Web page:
People are strange when you’re a stranger

For my year of teaching, I lived in Daegu, a city of about 2.5 million. I started out knowing exactly zero people and finished the year with more friends than I could make time to hang out with, which brings me to another observation about Korea. If you can’t make friends there, you either stink to high hell, look like a murderer or have a truly rancid personality.

The first friend I made was Gyeong-sok, a 28-year-old who was employed with Chungdahm. His job was helping foreigners settle in, and it turned out we both liked playing cards, so I taught him poker, and he taught me go-stop. This led me to become friends with his wife. Then the other foreigner in my office, Mike, invited me down for dinner. He mentioned his project of writing a novel, so we started a writer’s group, which attracted fellow writer Jake from two stories up in the apartment building. Jake introduced me to all his coworkers, among them my good friend Melissa, and to his Korean friends, whom I befriended. One of them was Hyo-jung. Hyo-jung became one of my best friends and of course introduced me into her social circle. Then I met Kim Yong-woo on the subway. He wanted to open a language academy and thought it would be good to practice on me. I agreed. He taught me Korean, and I helped him with his English. This connection led to several private tutoring lessons and acquaintances. Then I had weekly coffee with my Korean coworkers Min-sung, Andrew and Hae-yun. The friendliness grew so intense that after about two months, I had to start cutting people off.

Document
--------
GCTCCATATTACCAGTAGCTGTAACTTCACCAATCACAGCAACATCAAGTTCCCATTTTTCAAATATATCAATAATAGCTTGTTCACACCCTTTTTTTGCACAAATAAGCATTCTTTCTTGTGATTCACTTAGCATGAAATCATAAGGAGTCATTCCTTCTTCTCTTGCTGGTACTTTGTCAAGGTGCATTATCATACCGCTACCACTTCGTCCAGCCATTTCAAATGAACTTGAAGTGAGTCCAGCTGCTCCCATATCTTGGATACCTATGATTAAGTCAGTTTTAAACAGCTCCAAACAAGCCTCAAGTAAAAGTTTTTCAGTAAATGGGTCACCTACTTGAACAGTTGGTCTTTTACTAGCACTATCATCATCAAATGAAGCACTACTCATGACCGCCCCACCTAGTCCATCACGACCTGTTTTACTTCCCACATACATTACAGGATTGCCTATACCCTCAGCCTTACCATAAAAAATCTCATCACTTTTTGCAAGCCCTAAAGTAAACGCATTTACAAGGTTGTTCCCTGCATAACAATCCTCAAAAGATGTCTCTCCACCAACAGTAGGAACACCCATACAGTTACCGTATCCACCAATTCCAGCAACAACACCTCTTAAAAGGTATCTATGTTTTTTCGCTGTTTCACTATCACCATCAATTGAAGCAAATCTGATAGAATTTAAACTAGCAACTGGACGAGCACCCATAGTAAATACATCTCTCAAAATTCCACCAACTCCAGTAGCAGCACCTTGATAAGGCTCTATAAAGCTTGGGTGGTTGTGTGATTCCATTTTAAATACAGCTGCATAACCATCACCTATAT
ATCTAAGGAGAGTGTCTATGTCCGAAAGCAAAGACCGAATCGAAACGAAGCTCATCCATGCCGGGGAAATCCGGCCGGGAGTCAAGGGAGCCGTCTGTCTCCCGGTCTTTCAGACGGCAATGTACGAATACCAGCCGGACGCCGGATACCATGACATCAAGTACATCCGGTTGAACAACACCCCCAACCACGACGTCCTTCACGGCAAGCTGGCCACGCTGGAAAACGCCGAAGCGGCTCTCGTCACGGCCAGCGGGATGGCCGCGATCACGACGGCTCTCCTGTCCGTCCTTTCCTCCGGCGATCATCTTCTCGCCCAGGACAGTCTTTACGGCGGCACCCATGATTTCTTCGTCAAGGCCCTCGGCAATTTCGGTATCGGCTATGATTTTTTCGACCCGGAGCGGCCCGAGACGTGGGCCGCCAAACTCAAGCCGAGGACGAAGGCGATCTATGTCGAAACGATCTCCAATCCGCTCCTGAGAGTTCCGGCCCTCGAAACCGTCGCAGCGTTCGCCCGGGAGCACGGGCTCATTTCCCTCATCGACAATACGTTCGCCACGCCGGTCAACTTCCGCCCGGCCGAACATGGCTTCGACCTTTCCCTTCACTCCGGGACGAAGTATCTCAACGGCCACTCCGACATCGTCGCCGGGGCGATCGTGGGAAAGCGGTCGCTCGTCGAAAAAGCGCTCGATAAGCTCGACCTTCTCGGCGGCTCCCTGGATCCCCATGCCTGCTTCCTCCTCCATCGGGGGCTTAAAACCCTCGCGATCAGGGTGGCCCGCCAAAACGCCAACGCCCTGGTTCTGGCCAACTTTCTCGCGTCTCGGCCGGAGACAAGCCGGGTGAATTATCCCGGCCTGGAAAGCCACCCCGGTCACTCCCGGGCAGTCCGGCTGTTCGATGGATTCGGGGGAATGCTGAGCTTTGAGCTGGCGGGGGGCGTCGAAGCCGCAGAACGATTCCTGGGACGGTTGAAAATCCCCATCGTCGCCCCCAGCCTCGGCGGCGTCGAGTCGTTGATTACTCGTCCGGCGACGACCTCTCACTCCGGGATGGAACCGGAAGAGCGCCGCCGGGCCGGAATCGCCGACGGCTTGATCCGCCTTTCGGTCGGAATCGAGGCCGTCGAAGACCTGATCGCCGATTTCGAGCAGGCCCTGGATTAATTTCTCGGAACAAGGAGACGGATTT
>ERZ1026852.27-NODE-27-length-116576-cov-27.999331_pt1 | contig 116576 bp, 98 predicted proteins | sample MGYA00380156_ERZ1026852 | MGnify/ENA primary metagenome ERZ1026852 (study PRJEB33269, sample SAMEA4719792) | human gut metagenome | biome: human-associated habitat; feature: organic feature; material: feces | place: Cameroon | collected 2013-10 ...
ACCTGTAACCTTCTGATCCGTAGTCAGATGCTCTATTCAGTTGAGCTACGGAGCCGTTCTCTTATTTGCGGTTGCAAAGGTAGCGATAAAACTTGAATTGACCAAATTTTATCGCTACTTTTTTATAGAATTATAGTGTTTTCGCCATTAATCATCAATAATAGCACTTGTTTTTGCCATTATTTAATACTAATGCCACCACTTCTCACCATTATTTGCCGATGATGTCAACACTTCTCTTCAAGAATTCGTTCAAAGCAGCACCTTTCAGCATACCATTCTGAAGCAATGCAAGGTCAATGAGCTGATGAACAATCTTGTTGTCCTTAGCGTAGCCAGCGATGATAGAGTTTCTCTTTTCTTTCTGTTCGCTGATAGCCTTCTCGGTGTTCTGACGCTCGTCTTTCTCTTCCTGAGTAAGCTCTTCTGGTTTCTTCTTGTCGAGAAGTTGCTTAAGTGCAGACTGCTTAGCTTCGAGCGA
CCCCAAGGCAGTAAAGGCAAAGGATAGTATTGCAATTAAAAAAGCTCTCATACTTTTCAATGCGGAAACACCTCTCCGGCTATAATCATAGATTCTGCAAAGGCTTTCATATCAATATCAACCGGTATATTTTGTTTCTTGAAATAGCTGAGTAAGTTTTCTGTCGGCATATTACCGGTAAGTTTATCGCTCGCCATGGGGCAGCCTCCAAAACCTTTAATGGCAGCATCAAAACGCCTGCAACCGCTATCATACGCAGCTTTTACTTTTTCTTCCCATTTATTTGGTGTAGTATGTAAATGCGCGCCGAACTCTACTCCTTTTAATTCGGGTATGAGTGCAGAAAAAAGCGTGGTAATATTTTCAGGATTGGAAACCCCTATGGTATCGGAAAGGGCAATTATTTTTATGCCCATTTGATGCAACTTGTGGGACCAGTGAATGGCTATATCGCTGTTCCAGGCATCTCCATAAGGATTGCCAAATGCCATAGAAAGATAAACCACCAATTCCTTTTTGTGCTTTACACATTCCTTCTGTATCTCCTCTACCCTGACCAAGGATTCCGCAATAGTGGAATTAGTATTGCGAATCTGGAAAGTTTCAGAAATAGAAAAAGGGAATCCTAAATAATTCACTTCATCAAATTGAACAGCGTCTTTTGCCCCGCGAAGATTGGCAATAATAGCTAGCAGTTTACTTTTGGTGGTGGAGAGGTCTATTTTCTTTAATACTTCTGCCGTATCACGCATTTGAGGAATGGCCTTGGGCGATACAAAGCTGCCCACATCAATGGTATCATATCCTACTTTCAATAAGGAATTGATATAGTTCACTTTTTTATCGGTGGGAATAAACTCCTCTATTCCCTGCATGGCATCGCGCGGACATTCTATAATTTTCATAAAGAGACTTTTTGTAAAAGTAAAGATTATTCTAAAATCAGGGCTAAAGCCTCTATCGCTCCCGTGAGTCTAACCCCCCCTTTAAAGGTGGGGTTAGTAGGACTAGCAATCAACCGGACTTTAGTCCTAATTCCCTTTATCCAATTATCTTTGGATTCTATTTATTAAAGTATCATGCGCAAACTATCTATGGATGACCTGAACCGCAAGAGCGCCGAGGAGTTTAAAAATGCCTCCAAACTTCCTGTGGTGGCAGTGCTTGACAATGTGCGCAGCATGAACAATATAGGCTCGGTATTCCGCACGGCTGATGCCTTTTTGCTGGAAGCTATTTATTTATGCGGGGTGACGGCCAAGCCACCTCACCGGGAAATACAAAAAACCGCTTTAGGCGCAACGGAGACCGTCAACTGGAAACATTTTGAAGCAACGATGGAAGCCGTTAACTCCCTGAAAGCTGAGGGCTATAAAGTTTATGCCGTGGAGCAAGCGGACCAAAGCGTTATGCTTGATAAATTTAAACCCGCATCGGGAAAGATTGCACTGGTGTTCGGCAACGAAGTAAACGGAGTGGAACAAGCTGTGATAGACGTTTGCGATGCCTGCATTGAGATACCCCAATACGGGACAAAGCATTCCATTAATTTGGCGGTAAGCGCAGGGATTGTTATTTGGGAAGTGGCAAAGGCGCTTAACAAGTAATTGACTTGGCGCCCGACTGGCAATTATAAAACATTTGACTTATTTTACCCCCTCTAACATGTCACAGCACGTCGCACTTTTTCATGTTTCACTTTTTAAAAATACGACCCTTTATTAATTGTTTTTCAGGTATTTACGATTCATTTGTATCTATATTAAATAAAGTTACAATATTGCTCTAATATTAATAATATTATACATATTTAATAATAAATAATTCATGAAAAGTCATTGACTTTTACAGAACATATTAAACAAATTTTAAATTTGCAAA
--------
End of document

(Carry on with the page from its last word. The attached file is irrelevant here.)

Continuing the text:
That brings me to the ladies I encountered in Korea. Daegu seemed to have only two types. Most were modest, classically good girls who wanted marriage and children and a good education. Then there were the streetwalkers. Some worked in “massage parlors” and some strolled town looking for johns, and some made the rounds everyday “delivering coffee” to the businessmen. There were also establishments that combined karaoke and hookers and, I shit you not, barber shops that offered oral sex in addition to hair cuts.

Speaking of vice, Korea’s two most common liquors are soju and mugguli. They are both tasty, they are both 30-40 proof, and they both cost about the same as bottled water. To illustrate the potency and attainability of soju let me offer this anecdote: Before I left the United States, I had never experienced a hangover. By the time I returned, I’d worked my way up into the double digits. If you want to be an alcoholic but can’t afford it, Korea is the place to go.

All this stuff kept me busy. I regularly had barbecues on the roof, card-nights, norae-bang sessions (think karaoke but in a private room with disco balls on the ceiling), writer’s group meetings and hiking trips. And then of course I got hammered a couple (dozen) times, none of which, I can assure you, involved me applying jujitsu choke holds on my female friends’ frightened love interests.

You can go home again

Leaving San Francisco on the Greyhound bus, I slowly reoriented myself to America. The people who all drive cars to work and speak English, the fact that I had to tip at restaurants, the weirdness of handing merchants money with both hands. It was then I reflected on how, in one year, Korea had supplanted so much of the culture I spent my first 24 years immersed in. I looked out the window, went blank and ignored the smelly people talking loudly at the back of the bus.

“Dear Korea,” I thought. “Thank you for giving me freedom.” For that year, all the things expected of a young man in Nevada melted away. In that faraway land, the people expected me to be nothing except different from them, and with that, they offered me the freedom to make Ben Garrido into whomever I wanted. Perhaps that, even more than the friends and the students and the easy life, is why I felt like I had left my real home behind when I crossed east over Donner Summit.